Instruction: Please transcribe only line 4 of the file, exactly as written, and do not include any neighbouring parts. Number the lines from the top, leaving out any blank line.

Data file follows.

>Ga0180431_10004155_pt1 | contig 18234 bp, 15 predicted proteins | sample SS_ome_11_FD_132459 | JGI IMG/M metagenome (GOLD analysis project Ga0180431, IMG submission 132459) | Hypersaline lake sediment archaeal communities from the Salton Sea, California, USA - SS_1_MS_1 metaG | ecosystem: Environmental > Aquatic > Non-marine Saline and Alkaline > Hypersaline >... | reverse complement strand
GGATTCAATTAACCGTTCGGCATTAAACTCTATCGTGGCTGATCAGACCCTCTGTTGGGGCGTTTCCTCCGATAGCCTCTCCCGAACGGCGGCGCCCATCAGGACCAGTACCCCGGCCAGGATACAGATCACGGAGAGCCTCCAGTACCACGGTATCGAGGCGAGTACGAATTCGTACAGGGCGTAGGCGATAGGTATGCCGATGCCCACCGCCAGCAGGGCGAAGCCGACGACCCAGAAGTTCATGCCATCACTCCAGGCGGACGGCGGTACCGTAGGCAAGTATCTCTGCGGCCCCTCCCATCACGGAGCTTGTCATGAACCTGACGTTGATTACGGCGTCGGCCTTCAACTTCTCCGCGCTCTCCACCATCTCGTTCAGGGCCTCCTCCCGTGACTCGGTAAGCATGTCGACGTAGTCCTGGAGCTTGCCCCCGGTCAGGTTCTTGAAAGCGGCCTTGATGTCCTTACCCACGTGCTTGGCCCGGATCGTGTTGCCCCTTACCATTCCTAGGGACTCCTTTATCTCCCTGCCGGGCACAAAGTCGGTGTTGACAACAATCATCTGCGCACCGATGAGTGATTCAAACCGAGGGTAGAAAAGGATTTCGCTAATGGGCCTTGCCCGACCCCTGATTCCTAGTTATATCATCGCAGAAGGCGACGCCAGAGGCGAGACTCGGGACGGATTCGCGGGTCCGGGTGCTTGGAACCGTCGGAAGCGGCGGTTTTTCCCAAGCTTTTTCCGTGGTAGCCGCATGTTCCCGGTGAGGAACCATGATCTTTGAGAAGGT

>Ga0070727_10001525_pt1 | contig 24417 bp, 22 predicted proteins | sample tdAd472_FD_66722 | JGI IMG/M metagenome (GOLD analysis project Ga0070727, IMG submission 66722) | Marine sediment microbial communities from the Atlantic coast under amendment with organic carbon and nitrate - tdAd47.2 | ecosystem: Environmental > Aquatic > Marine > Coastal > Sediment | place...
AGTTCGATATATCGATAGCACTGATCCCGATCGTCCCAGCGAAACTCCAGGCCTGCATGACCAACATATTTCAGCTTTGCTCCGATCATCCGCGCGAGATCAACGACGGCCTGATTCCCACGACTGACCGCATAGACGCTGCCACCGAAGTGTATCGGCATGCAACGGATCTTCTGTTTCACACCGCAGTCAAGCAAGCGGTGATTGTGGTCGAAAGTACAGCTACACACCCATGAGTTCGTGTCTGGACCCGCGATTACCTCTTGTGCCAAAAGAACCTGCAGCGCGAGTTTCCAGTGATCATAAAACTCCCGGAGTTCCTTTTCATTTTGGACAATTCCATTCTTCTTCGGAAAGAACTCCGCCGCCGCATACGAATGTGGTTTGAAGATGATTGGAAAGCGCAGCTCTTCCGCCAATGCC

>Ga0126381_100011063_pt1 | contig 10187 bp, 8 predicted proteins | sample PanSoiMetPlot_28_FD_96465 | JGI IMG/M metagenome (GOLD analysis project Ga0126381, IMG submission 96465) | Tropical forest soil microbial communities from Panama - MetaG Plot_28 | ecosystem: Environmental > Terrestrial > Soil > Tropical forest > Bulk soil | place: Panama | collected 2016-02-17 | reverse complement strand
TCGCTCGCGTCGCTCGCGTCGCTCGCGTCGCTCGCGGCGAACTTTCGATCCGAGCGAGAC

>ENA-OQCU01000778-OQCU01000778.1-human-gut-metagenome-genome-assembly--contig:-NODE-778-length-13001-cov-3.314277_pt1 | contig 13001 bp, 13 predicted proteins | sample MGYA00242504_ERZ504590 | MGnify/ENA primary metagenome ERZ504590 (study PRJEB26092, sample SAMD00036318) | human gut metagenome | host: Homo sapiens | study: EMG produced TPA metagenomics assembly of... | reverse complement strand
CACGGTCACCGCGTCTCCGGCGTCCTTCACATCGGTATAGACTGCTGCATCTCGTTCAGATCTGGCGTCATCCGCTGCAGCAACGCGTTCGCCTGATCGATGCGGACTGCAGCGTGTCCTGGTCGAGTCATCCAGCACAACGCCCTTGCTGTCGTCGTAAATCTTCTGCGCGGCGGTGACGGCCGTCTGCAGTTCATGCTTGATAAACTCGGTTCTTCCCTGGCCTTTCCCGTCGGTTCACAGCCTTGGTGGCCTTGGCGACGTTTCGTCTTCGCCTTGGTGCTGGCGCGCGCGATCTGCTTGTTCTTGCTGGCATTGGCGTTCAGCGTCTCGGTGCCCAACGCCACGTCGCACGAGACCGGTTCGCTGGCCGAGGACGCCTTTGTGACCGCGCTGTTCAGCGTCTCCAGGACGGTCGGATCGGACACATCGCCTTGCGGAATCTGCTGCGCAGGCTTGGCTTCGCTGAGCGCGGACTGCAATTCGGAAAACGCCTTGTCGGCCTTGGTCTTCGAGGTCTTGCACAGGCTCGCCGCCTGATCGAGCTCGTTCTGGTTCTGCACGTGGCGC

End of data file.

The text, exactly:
AGTTCGATATATCGATAGCACTGATCCCGATCGTCCCAGCGAAACTCCAGGCCTGCATGACCAACATATTTCAGCTTTGCTCCGATCATCCGCGCGAGATCAACGACGGCCTGATTCCCACGACTGACCGCATAGACGCTGCCACCGAAGTGTATCGGCATGCAACGGATCTTCTGTTTCACACCGCAGTCAAGCAAGCGGTGATTGTGGTCGAAAGTACAGCTACACACCCATGAGTTCGTGTCTGGACCCGCGATTACCTCTTGTGCCAAAAGAACCTGCAGCGCGAGTTTCCAGTGATCATAAAACTCCCGGAGTTCCTTTTCATTTTGGACAATTCCATTCTTCTTCGGAAAGAACTCCGCCGCCGCATACGAATGTGGTTTGAAGATGATTGGAAAGCGCAGCTCTTCCGCCAATGCC